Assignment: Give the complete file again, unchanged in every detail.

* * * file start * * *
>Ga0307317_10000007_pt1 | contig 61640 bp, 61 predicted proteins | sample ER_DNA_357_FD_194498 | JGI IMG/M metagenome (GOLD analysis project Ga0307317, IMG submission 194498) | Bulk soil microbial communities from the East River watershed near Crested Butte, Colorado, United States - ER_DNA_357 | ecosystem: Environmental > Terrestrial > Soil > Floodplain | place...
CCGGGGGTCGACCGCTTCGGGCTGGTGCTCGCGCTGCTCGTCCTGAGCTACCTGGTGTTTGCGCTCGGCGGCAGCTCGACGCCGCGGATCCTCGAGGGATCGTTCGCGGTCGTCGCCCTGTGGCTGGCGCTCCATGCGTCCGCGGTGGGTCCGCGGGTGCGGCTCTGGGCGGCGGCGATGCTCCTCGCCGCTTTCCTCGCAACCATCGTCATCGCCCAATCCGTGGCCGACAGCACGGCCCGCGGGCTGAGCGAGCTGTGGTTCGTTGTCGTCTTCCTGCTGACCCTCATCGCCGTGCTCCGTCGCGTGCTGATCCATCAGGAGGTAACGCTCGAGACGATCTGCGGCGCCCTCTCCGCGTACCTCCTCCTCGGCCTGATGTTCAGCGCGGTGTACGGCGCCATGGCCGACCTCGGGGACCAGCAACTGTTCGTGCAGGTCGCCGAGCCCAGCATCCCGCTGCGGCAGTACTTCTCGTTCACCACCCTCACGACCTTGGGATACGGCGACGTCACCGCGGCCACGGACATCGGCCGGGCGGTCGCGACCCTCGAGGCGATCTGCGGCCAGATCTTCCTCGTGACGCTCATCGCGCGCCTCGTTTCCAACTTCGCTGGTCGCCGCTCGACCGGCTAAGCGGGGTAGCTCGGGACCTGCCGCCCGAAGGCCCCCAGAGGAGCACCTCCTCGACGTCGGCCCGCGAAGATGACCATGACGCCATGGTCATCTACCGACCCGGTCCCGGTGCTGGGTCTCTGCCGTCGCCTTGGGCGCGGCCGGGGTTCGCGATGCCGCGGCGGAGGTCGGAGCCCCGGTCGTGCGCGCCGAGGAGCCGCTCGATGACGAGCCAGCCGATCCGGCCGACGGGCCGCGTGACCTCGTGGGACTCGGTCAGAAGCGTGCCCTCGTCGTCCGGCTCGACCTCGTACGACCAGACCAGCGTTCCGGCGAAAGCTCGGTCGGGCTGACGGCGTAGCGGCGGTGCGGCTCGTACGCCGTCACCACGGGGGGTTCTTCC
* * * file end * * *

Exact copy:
>Ga0307317_10000007_pt1 | contig 61640 bp, 61 predicted proteins | sample ER_DNA_357_FD_194498 | JGI IMG/M metagenome (GOLD analysis project Ga0307317, IMG submission 194498) | Bulk soil microbial communities from the East River watershed near Crested Butte, Colorado, United States - ER_DNA_357 | ecosystem: Environmental > Terrestrial > Soil > Floodplain | place...
CCGGGGGTCGACCGCTTCGGGCTGGTGCTCGCGCTGCTCGTCCTGAGCTACCTGGTGTTTGCGCTCGGCGGCAGCTCGACGCCGCGGATCCTCGAGGGATCGTTCGCGGTCGTCGCCCTGTGGCTGGCGCTCCATGCGTCCGCGGTGGGTCCGCGGGTGCGGCTCTGGGCGGCGGCGATGCTCCTCGCCGCTTTCCTCGCAACCATCGTCATCGCCCAATCCGTGGCCGACAGCACGGCCCGCGGGCTGAGCGAGCTGTGGTTCGTTGTCGTCTTCCTGCTGACCCTCATCGCCGTGCTCCGTCGCGTGCTGATCCATCAGGAGGTAACGCTCGAGACGATCTGCGGCGCCCTCTCCGCGTACCTCCTCCTCGGCCTGATGTTCAGCGCGGTGTACGGCGCCATGGCCGACCTCGGGGACCAGCAACTGTTCGTGCAGGTCGCCGAGCCCAGCATCCCGCTGCGGCAGTACTTCTCGTTCACCACCCTCACGACCTTGGGATACGGCGACGTCACCGCGGCCACGGACATCGGCCGGGCGGTCGCGACCCTCGAGGCGATCTGCGGCCAGATCTTCCTCGTGACGCTCATCGCGCGCCTCGTTTCCAACTTCGCTGGTCGCCGCTCGACCGGCTAAGCGGGGTAGCTCGGGACCTGCCGCCCGAAGGCCCCCAGAGGAGCACCTCCTCGACGTCGGCCCGCGAAGATGACCATGACGCCATGGTCATCTACCGACCCGGTCCCGGTGCTGGGTCTCTGCCGTCGCCTTGGGCGCGGCCGGGGTTCGCGATGCCGCGGCGGAGGTCGGAGCCCCGGTCGTGCGCGCCGAGGAGCCGCTCGATGACGAGCCAGCCGATCCGGCCGACGGGCCGCGTGACCTCGTGGGACTCGGTCAGAAGCGTGCCCTCGTCGTCCGGCTCGACCTCGTACGACCAGACCAGCGTTCCGGCGAAAGCTCGGTCGGGCTGACGGCGTAGCGGCGGTGCGGCTCGTACGCCGTCACCACGGGGGGTTCTTCC